Understanding why species are found at some locations and not others is a central area of focus in ecology (MacKenzie et al. 2017). Humans have actually long been following and predicting (or at least trying to predict) the movement patterns and occurrence of species, since our survival has depended on it (e.g., food, tools, clothing, medicine, avoiding predators, parasites, etc.). Today, occupancy models give us a powerful and important tool for conservation, wildlife management, and policy and decision making. When we estimate species occupancy, we can predict and map the likelihood (or probability) of a species occurring at a given location and time based on things like land cover type or habitat. For example, if you estiamte the probability of occupancy of an endangered or inherently rare species throughout an area, you would data to support protecting areas that, if disturbed or developed, might have negative effects for species (e.g., an extinction event). Other terms that get used and are synonymous with occupancy are occurrence, or presence/absence.

We will work through an example analysis in R to estimate occupancy for the wood thrush (Hylocichla mustelina) in New Hampshire, USA. We will use eBird data (https://ebird.org/home) collected by citizen scientists (Sulivan et al. 2009), and will follow methods outlined as best practices for processing, sampling, and analyzing these data (Strimas-Mackey et al. 2020; https://cornelllabofornithology.github.io/ebird-best-practices/). Within groups, you will develop and test hypotheses relating habitat characteristics to the probability of detecting wood thrushes. To fit and compare multiple occupancy models, we will use the R package ‘unmarked’ (Fiske and Chandler 2011).By evaluating model performance we can assess the contributions of site-level and observation-level covariates on probability of occupancy. We will import raw eBird data from the past 10 years in NH, and combine these data with remotely-sensed data from NASA’s Moderate Resolution Imaging Spectroradiometer (MODIS; Friedl and Sulla-Menashe 2015) to extract land cover types including forest, urban, and cropland. Additionally, we’ll add surface elevation data (Amatulli et al. 2018). Finally, within your groups, you’ll work to develop and test hypotheses and modify the existing code to use models that can predict where wood thrushes are most likely to occur (and not occur) in NH.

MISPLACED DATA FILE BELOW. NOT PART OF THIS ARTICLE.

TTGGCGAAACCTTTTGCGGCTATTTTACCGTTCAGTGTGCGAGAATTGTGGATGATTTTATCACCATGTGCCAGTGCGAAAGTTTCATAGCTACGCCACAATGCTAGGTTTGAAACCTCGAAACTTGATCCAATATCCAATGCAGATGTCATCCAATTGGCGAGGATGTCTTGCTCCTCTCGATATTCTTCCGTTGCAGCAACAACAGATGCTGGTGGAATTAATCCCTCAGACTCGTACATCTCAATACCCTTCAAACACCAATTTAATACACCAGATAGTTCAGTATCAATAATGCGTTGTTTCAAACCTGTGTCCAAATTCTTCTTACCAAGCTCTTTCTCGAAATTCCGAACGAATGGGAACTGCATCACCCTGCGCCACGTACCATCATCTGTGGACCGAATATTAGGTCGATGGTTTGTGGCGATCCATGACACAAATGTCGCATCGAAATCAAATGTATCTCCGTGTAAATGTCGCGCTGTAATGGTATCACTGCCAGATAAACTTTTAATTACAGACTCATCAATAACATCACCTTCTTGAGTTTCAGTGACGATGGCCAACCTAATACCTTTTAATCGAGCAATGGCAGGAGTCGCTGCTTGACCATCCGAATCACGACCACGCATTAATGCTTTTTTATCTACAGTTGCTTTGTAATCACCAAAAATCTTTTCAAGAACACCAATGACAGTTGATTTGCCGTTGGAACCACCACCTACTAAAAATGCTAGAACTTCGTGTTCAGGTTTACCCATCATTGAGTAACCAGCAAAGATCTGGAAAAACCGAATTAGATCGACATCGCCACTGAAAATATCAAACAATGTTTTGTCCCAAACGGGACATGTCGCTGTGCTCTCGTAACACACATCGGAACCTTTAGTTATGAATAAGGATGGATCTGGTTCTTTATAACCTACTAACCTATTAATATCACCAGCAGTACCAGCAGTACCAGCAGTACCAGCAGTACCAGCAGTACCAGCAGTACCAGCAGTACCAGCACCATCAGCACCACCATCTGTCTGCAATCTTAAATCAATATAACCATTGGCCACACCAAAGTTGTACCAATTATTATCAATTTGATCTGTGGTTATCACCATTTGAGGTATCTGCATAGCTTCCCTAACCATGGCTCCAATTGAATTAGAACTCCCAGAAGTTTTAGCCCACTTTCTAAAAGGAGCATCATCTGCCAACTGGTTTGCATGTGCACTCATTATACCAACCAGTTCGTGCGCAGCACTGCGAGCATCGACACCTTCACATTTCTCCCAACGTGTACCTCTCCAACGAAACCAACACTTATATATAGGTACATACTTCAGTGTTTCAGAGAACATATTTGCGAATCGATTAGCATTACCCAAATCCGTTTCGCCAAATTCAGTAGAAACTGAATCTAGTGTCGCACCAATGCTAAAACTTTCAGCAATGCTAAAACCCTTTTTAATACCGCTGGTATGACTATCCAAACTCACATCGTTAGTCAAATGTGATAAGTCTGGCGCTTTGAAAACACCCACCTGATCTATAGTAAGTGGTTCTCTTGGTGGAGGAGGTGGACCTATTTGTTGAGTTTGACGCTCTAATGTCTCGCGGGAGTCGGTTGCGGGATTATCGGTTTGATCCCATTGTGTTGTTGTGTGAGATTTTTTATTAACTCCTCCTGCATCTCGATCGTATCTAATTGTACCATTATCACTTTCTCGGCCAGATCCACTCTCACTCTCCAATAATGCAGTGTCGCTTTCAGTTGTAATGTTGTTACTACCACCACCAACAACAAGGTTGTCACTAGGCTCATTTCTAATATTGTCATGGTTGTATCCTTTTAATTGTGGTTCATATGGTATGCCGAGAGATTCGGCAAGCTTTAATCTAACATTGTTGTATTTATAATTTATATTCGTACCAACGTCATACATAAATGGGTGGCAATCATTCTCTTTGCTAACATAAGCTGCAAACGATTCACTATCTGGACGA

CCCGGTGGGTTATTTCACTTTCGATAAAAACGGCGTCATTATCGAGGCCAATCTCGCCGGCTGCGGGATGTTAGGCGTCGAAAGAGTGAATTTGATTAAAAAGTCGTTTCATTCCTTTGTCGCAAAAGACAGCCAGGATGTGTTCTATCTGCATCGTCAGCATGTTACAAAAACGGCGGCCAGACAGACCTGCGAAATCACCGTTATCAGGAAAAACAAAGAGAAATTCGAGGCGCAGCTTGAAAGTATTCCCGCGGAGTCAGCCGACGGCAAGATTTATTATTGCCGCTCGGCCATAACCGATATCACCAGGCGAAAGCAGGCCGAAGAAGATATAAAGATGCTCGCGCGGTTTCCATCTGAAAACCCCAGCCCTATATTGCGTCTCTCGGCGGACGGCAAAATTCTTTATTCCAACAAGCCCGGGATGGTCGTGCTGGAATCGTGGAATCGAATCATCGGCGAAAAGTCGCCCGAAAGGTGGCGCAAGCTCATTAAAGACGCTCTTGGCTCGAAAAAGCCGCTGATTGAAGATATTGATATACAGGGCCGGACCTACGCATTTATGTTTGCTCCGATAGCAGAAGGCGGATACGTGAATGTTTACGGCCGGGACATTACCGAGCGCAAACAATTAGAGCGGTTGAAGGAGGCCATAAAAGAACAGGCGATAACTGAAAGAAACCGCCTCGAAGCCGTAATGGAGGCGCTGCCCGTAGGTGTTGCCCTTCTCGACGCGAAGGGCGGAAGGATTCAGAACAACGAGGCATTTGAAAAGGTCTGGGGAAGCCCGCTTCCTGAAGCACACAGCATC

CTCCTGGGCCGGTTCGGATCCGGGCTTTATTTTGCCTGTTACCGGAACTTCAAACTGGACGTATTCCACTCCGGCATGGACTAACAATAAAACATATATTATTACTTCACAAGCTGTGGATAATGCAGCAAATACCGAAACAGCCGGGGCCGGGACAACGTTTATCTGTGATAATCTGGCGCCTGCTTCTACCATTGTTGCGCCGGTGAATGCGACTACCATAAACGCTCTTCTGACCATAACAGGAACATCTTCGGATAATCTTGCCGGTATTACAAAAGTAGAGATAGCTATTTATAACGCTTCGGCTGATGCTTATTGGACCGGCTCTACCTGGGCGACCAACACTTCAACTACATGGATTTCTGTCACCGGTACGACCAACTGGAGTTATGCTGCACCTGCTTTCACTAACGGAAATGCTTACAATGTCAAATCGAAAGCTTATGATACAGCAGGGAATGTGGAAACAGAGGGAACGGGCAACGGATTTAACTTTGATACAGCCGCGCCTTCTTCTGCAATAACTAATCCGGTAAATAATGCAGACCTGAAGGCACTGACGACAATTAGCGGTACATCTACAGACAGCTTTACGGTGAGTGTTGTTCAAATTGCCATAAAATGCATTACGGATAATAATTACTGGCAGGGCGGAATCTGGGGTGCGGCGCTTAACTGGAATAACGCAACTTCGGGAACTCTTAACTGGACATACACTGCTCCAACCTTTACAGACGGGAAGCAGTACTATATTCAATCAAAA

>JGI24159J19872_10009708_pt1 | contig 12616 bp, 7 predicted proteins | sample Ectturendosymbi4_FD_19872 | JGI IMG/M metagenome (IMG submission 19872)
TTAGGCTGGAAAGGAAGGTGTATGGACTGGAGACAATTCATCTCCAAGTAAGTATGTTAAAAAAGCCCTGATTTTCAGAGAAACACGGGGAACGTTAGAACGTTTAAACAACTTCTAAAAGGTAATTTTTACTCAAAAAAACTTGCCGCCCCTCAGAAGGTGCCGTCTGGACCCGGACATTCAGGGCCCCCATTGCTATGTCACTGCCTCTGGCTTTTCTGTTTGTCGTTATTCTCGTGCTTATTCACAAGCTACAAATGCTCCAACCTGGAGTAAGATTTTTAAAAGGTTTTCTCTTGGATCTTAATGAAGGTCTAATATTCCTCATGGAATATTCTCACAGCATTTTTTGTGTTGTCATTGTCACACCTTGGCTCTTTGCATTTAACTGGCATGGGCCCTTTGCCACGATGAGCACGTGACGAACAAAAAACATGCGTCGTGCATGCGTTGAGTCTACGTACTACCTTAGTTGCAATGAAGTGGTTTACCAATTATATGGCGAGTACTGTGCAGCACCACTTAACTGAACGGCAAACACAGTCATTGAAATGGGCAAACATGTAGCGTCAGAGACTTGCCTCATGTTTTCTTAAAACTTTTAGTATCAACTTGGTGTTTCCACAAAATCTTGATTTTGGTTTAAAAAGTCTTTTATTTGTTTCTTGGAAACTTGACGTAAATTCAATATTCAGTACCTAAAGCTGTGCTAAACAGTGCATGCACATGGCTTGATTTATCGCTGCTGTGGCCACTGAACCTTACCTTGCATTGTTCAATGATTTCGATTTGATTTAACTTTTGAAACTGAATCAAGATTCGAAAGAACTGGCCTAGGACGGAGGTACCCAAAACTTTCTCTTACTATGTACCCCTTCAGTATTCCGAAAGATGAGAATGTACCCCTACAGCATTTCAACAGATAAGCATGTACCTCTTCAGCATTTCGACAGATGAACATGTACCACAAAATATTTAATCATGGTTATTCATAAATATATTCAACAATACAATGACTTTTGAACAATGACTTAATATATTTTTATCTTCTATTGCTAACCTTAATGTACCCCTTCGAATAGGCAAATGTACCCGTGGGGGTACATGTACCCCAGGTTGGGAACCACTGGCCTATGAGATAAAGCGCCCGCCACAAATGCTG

After working through the analysis with your group, each group member will write a brief (i.e., <= 5-page) summary that should include the motivation and objectives of your study, statement of predictions or hypotheses being tested, results (ideally some tables and figures), map(s), and a short discussion about management implications or strategies that are informed by results.


  • Use open source eBird data and NASA’s MODIS satellite imagery data
  • Estimate the occupancy of the wood thrush in New Hampshire
  • Test different factors that might influence occupancy of a forest-breeding migratory songbird
  • Use a model to predict the probability of wood thrush occupancy
  • Create figures of the relationship of covariates to detection probability and occupancy
  • Create a map of model-estimated occupancy (Mean and SE) for NH
  • Discuss habitat management strategies and decisions in NH to promote the wood thrush, a species of conservation concern


  • Using R and open source code
  • Data manipulation
  • Using raster and vector files
  • Building simple functions
  • Fitting models